Anti-Jam Improvements by Combining Remotely Located Global Positioning System (GPS) Antennas on an Unpiloted/Uninhabited Aerial Vehicle (UAV) Platform

Award Information
Agency:
Department of Defense
Branch
Air Force
Amount:
$749,864.00
Award Year:
2010
Program:
SBIR
Phase:
Phase II
Contract:
FA8650-10-C-1731
Agency Tracking Number:
F083-159-1556
Solicitation Year:
2008
Solicitation Topic Code:
AF083-159
Solicitation Number:
2008.3
Small Business Information
Applied EM Inc.
144 Research Drive, Hampton, VA, -
Hubzone Owned:
N
Socially and Economically Disadvantaged:
Y
Woman Owned:
N
Duns:
782587406
Principal Investigator:
C. Reddy
President
(757) 224-2035
cjreddy@appliedem.com
Business Contact:
C. Reddy
President
(757) 224-2035
cjreddy@appliedem.com
Research Institution:
n/a
Abstract
Currently, two types of antenna configurations are in use with GPS receivers; fixed reception pattern antenna (FRPA) and controlled reception pattern antenna (CRPA). FRPA is a single element antenna and, thus, can not use angle of arrival as a discriminator to suppress interfering signals or jammers. CRPA is an array of antenna elements that can use angle of arrival as a discriminator to reject interference signals and/or jammers. Many DoD platforms use FRPA due to the cost, size and weight issues. Also, a given platform may have many GPS FRPA to support various communication/ radar/ navigation systems on board the platform. Applied EM proposes a thorough performance evaluation of GPS antenna electronics when conventional antennas (GAS-1 CRPA, GAS-1N CRPA, etc.) are replaced with a set of GPS FRPA. The performance evaluation will be carried out under the jamming scenarios of interest for selected FRPA distributions on a UAV. The goal will be to come up a distribution consisting of four FRPA and another distribution of seven FRPA which lead to the best AJ performance. During Phase I, we compared the AJ performance of the many four and seven FRPA distributions with the performance obtained using regular antenna arrays (inter-element spacing of the order of half a wavelength) when the platform was assumed to be an infinite ground plane. In Phase II, the study will be extended to a UAV. The final goal will be build the antenna arrays and demonstrate their AJ performance on a UAV platform. BENEFIT: The proposed solution is based on the development of a practical GPS AJ system for DoD platforms. Our research effort will also focus on implementation techniques with realistic FRPA designs which will help toward commercialization. This technology has applications in many military systems.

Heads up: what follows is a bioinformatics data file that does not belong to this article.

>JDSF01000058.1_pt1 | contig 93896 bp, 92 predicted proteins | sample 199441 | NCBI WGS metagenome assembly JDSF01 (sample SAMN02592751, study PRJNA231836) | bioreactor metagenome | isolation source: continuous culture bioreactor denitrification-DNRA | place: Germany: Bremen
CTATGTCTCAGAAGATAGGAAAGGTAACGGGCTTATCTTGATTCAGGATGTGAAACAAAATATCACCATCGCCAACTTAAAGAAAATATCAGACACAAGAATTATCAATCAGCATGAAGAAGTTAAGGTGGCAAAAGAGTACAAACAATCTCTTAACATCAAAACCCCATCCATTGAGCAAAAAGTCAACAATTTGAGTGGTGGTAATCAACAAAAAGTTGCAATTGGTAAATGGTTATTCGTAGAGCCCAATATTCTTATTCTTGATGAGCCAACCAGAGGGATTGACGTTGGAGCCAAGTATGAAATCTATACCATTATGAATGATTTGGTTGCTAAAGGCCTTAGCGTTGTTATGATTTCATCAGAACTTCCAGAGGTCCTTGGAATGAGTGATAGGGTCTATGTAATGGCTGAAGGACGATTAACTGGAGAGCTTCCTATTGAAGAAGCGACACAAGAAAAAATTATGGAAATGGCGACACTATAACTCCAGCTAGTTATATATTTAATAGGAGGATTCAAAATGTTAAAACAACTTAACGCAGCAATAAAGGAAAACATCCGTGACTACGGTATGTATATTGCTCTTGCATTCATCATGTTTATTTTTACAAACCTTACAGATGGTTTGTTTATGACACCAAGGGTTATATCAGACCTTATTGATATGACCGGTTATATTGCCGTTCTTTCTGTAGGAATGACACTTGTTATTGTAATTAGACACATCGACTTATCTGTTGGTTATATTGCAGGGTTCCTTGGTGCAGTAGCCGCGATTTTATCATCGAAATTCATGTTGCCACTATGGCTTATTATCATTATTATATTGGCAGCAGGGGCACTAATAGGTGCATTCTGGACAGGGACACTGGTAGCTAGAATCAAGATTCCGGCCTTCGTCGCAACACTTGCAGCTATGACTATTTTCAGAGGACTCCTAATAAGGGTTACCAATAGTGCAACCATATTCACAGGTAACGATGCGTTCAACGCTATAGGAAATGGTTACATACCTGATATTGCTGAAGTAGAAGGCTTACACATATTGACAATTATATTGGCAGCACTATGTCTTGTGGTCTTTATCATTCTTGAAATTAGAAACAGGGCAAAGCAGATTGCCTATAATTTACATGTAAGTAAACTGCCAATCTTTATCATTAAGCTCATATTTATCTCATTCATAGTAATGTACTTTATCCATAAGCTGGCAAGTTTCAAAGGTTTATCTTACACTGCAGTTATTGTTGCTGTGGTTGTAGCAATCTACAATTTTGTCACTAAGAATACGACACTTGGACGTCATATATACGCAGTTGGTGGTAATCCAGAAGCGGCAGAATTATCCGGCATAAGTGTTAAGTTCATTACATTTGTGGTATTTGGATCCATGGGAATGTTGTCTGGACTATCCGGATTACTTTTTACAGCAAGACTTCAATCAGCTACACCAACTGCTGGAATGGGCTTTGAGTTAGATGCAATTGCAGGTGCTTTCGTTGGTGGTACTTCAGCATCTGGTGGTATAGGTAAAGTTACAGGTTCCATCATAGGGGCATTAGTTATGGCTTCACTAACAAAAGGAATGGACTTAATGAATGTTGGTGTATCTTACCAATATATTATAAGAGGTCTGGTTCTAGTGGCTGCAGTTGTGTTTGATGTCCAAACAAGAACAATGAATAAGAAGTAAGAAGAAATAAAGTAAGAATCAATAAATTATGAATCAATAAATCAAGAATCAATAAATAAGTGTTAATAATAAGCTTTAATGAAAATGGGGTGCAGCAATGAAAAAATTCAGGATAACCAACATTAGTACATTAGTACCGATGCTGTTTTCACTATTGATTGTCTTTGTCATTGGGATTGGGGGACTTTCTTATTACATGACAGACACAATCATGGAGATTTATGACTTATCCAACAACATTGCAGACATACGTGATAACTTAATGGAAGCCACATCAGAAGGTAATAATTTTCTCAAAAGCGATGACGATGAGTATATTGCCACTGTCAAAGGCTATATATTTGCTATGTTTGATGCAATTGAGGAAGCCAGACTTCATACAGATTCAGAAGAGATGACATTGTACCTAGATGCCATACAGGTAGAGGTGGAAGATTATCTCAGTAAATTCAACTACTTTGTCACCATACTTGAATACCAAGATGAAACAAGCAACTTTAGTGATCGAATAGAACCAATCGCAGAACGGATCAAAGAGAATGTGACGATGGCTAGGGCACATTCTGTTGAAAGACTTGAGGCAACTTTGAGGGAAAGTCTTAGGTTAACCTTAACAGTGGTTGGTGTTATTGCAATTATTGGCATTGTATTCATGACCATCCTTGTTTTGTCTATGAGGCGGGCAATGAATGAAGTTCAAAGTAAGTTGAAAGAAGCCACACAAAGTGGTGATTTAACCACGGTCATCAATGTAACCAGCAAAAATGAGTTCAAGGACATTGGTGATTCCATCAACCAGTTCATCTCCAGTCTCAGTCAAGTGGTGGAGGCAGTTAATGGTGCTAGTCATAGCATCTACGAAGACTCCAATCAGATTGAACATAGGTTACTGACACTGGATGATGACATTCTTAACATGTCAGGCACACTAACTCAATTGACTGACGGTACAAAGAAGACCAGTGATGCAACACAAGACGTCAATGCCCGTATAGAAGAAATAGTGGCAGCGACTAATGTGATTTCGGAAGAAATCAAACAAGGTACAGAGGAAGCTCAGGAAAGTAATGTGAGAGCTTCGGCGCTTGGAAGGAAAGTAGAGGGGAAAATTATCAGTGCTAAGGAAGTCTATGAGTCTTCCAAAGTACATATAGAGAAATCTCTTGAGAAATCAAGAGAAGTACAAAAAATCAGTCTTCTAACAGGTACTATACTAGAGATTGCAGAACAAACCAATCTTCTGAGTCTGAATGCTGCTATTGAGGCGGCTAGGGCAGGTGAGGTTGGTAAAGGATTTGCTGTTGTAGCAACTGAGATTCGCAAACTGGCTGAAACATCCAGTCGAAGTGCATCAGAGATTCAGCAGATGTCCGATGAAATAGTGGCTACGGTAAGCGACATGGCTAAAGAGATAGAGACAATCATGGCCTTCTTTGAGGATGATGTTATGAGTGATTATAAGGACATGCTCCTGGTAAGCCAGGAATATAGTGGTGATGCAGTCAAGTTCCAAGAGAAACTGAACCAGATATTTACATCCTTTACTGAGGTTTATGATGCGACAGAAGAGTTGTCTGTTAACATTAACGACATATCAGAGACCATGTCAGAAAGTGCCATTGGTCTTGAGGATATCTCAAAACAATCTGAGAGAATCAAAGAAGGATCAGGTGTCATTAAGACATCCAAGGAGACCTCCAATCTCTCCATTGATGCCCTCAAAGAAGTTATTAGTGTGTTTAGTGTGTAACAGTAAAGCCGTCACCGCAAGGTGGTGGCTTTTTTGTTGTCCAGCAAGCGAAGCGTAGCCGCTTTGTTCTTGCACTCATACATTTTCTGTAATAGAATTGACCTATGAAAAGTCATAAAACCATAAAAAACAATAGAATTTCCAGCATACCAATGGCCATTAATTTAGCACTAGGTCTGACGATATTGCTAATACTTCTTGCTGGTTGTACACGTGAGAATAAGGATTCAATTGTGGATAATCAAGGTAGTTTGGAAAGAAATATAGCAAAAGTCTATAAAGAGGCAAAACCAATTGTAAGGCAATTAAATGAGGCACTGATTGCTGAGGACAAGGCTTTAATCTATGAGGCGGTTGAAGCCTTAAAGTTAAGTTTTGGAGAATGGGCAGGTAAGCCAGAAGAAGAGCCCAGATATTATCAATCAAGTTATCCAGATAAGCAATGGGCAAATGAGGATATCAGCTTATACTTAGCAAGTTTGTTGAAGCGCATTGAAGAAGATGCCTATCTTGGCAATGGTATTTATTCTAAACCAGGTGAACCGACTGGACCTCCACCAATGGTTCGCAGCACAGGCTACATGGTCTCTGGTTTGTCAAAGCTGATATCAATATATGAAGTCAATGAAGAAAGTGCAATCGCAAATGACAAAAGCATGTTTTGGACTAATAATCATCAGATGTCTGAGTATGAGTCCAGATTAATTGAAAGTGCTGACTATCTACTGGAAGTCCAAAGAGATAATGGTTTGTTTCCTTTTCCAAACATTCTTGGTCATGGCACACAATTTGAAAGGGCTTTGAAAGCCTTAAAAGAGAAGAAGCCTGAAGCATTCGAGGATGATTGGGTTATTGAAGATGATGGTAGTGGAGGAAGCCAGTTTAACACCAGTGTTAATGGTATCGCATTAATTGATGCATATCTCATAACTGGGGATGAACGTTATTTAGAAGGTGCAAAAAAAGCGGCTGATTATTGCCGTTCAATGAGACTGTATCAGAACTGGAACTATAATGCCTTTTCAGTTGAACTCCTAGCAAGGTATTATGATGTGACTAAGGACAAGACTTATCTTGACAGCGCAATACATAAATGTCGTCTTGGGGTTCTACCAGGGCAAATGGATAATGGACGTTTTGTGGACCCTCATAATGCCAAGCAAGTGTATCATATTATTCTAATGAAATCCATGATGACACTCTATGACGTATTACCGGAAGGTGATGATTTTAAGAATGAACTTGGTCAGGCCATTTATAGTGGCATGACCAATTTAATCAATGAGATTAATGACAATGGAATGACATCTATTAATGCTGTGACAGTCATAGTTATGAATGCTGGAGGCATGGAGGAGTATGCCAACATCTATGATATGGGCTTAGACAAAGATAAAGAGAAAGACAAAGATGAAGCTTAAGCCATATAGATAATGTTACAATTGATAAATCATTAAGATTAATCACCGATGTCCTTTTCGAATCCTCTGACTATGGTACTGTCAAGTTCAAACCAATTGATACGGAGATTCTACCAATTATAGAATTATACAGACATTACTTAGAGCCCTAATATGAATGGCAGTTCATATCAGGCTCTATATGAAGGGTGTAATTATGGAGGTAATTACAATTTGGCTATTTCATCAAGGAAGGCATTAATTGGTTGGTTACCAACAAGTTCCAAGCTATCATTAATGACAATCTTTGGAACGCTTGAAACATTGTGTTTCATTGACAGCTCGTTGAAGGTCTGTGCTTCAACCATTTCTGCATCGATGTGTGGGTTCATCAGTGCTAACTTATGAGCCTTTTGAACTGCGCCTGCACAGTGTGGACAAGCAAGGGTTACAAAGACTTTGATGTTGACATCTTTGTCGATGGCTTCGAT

* information listed above is at the time of submission.

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